Section showing normal urothelial lining epithelium with underlying spindle cell tumor composed of oval- to spindle shaped cells admixed with lymphocytes and plasma cells on a myxoid stroma (H and E, ×400)
Figure 3
Section showing a tumor composed of spindle-shaped cells having high nucleocytoplasmic ratio, moderately pleomorphic hyperchromatic nuclei, prominent nucleoli, brisk mitosis, and moderate amount of eosinophilic cytoplasm (H and E, ×400)
Figure 4
Anaplastic lymphoma kinase immunohistopathologic studies revealed strong cytoplasmic staining of the myofibroblasts (H and E, ×400)

DISCUSSION

IMFT is a rare spindle cell neoplasm of the urinary bladder, characterized by atypical spindle cell proliferation accompanied by inflammatory cell infiltrate comprised primarily of lymphocytes and plasma cells. The first case was reported by Roth in 1980.[1] It is also known as peudosarcoma, atypical fibromyxoid tumor, atypical myofibroblastic and plasma cell granuloma.[2] IMFT may arise at any anatomical site, including lung, soft tissues, retroperitoneum, and bladder. IMFT exhibits morphologic and immunophenotypic overlap with malignant spindle cell tumors of the urinary bladder and diagnostic distinction from these tumors can be problematic.[38] Both epithelial and myogenic markers can be expressed in IMFT and may lead to a misdiagnosis of sarcomatoid carcinoma, leiomyosarcoma, and rhabdomyosarcoma.[7]

The ALK-1 reactivity correlates with local recurrence[3] and muscle invasion.[5] Originally identified as a protein overexpressed in anaplastic large-cell lymphoma, ALK-1 has subsequently been shown to be overexpressed in a substantial proportion of IMFTs of various anatomic locations,[9] including the urinary bladder. In IMFT of the urinary bladder, positivity for ALK-1 by immunohistochemistry ranges from 33% to 89%, whereas ALK-1 protein expression in leiomyosarcoma and sarcomatoid urothelial carcinoma has not been reported, suggesting that ALK-1 immunohistochemical studies may be useful in the differentiation of IMFT from other spindle cell lesions in the urinary bladder [Table 1].[10]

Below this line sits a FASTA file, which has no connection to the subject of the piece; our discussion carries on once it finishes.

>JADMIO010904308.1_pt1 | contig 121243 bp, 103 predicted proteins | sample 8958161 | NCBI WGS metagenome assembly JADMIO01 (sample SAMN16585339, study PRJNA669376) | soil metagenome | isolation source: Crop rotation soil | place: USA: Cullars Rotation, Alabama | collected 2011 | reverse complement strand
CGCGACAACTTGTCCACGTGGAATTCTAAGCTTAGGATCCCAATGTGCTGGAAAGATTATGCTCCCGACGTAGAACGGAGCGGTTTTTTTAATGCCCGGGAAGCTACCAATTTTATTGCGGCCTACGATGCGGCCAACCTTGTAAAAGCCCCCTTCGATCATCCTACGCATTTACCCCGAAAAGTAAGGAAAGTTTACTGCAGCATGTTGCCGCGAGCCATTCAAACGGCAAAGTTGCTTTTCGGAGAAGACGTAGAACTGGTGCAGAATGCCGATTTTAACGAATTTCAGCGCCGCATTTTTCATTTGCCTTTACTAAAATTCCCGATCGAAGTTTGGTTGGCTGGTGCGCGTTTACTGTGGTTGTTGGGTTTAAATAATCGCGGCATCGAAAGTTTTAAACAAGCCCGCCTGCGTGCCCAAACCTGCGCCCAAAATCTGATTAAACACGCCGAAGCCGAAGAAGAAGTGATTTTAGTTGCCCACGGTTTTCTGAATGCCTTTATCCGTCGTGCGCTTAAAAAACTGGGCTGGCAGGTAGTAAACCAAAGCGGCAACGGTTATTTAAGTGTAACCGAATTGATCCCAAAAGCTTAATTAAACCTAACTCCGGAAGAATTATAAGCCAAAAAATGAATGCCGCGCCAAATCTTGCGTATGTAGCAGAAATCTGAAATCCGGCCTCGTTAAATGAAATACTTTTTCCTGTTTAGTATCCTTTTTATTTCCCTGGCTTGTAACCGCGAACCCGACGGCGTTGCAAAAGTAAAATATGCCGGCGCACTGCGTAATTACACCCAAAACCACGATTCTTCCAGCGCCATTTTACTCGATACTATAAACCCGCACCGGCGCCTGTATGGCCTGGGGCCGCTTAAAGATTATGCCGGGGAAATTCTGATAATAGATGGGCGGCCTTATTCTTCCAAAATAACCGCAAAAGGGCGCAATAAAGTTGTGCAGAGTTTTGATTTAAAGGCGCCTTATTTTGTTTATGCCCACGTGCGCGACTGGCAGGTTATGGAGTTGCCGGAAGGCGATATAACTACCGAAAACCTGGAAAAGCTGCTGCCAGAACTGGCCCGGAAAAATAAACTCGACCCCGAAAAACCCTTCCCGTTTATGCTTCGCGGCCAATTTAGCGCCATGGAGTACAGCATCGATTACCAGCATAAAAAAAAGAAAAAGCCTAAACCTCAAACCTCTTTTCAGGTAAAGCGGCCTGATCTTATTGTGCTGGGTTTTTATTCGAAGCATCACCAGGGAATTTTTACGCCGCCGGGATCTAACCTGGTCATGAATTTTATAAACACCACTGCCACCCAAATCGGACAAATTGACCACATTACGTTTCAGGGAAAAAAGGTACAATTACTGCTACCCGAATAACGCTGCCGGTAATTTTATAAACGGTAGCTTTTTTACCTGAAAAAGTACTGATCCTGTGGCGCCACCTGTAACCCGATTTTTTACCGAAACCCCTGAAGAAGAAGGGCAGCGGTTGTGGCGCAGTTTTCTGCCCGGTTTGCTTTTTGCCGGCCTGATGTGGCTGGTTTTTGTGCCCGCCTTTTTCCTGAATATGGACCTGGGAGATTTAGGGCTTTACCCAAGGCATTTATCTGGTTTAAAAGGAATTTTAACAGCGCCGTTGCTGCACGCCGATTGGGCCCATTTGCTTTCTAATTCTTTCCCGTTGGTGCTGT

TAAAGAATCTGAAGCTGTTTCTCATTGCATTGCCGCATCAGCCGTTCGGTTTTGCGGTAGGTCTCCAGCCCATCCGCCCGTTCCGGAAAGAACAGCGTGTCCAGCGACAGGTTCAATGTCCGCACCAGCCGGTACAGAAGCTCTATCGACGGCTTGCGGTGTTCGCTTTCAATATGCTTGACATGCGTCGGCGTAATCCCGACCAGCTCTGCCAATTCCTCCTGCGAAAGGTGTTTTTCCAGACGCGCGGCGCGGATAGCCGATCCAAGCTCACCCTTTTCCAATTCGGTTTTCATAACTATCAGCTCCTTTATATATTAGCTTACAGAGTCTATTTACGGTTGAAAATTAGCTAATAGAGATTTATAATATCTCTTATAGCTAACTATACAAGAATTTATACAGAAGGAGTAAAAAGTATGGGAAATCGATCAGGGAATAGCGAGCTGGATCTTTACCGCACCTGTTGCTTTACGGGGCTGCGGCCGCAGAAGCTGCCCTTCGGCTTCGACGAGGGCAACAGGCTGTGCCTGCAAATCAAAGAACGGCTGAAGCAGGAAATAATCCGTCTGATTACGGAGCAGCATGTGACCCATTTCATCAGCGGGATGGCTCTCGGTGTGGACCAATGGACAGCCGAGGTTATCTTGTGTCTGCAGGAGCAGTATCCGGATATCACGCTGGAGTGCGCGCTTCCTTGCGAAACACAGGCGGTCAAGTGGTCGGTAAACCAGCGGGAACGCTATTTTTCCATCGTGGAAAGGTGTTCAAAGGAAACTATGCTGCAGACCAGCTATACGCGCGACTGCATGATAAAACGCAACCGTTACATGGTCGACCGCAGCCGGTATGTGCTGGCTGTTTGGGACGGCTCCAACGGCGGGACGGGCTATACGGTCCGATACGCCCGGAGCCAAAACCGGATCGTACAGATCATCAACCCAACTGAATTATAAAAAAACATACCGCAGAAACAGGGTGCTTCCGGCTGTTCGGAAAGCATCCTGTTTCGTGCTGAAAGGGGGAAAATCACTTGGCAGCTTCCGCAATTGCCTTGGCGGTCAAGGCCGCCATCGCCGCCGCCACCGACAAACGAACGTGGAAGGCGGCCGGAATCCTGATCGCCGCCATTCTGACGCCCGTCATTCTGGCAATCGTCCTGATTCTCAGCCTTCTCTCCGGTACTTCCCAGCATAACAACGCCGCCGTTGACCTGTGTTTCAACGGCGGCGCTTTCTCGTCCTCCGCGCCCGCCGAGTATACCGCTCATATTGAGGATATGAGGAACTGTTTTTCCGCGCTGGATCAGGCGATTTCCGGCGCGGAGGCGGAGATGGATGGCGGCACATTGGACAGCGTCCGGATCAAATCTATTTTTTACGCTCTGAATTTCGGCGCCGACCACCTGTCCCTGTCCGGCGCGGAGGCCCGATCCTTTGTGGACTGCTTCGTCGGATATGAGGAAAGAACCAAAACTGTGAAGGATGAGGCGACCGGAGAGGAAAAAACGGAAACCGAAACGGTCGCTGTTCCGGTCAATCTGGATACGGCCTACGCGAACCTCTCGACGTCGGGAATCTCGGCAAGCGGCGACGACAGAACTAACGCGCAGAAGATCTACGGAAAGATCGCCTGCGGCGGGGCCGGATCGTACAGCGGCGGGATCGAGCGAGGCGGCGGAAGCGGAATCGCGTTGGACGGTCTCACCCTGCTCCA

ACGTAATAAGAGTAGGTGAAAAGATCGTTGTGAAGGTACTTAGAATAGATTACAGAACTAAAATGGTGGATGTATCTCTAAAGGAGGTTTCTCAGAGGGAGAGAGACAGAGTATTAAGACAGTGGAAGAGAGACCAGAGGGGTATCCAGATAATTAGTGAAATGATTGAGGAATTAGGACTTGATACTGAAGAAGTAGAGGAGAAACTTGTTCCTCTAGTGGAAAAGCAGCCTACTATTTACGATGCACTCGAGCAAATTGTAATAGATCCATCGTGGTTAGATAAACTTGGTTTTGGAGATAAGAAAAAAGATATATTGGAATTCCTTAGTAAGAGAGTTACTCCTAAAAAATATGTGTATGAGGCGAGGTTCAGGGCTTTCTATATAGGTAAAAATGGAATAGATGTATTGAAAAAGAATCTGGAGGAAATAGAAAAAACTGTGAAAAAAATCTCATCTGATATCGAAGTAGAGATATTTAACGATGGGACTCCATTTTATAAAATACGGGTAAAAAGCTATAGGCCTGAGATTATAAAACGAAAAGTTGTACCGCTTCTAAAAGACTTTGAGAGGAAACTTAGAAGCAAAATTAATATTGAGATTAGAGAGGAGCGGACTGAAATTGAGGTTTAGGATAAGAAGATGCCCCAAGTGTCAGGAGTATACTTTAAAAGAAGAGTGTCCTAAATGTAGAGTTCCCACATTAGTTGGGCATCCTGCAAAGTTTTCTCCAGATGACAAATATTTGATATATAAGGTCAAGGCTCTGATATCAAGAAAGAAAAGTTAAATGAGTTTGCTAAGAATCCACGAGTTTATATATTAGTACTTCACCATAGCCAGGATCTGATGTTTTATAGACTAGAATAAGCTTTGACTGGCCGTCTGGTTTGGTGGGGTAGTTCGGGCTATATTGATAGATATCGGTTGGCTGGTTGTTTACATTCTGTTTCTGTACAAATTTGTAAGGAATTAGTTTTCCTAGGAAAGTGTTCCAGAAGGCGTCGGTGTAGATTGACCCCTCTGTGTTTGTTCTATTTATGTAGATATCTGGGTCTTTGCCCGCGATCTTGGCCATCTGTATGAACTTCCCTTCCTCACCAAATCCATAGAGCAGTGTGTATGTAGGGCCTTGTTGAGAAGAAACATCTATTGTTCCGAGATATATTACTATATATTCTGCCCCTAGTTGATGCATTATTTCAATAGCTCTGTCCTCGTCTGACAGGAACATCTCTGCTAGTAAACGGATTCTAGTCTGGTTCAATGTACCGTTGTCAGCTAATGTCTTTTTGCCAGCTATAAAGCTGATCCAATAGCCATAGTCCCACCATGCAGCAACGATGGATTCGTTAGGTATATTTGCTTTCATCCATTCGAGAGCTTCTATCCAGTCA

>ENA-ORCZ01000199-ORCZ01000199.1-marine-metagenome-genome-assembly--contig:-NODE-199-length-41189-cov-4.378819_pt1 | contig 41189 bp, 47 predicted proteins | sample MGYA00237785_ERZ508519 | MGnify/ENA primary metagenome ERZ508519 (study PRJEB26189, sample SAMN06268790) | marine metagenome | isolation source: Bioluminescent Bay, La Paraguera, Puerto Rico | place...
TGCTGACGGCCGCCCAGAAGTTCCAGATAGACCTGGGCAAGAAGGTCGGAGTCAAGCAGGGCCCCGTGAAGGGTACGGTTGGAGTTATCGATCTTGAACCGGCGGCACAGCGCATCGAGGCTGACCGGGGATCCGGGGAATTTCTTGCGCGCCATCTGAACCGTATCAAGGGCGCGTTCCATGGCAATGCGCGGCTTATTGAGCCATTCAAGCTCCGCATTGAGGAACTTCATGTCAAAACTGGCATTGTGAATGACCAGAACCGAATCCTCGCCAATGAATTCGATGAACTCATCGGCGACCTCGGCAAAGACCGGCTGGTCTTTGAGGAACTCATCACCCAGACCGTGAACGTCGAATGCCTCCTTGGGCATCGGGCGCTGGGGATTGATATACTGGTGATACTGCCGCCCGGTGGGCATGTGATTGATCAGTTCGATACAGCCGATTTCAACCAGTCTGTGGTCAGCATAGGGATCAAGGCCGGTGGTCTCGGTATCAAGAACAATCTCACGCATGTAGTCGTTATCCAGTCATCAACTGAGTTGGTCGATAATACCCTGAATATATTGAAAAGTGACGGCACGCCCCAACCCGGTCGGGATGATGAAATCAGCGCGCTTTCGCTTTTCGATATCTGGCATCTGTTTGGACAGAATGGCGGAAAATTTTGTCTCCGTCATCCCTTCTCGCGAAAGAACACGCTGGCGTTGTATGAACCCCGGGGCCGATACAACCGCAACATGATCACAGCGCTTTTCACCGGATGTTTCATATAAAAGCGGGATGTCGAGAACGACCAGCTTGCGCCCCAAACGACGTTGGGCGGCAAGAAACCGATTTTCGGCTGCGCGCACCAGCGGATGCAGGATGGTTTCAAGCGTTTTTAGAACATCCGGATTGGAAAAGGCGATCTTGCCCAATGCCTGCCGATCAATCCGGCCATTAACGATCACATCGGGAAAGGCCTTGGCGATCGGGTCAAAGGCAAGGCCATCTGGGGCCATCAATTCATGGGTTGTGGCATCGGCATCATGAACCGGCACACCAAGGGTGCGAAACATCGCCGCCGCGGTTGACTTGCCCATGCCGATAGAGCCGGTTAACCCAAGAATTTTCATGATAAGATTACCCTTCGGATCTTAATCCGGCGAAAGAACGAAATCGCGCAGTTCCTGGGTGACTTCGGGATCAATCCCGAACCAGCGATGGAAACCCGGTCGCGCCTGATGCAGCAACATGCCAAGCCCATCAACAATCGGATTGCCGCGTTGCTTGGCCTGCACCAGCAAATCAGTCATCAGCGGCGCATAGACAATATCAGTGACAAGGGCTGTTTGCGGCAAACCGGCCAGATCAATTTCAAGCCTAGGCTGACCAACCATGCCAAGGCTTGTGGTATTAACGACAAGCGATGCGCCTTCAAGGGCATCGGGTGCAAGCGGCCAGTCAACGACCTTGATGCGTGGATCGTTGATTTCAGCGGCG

Table 1
Differential diagnosis, morphological features, and “classical” immunohistochemical profile of spindle cell neoplasms of urinary bladder

Although necrosis is described in 30%[7] or more[6] of IMFTs, the presence of necrosis at the tumor–detrusor muscle interface in muscle-invasive cases was one criterion present in sarcoma that distinguished it from inflammatory pseudotumor.

It may affect any age group, but it is more common in children and young adults with slight female preponderance (F:M ratio 3:4). The origin of IMFT is controversial, but a recent report suggests that it is neoplastic because of aggressive behavior, involvement of chromosome 2p23, and congenital clonality. Definite diagnostic criteria of IMFT are spindle cell proliferation, presence of stellate cells, lymphoplasmacytic infiltrates, and scattered mitoses in myxoid stroma. Immunohistochemical staining may demonstrate positivity for Anaplastic lymphoma kinase, Vimentin, SMA, and Cytokeratin. Anaplastic Lymphoma Kinase has been described as a good marker for IMFT. Myogenin, a potent marker for rhabdomyosarcoma, helped in exclusion of this tumors.[11] Because of its highly cellular nature and aggressive behavior, it can be confused with malignancy.[12] Initial biopsy and complete histopatholgic examination is recommended where complete resections are problematic. Whole surgical resection is performed to avoid local recurrence.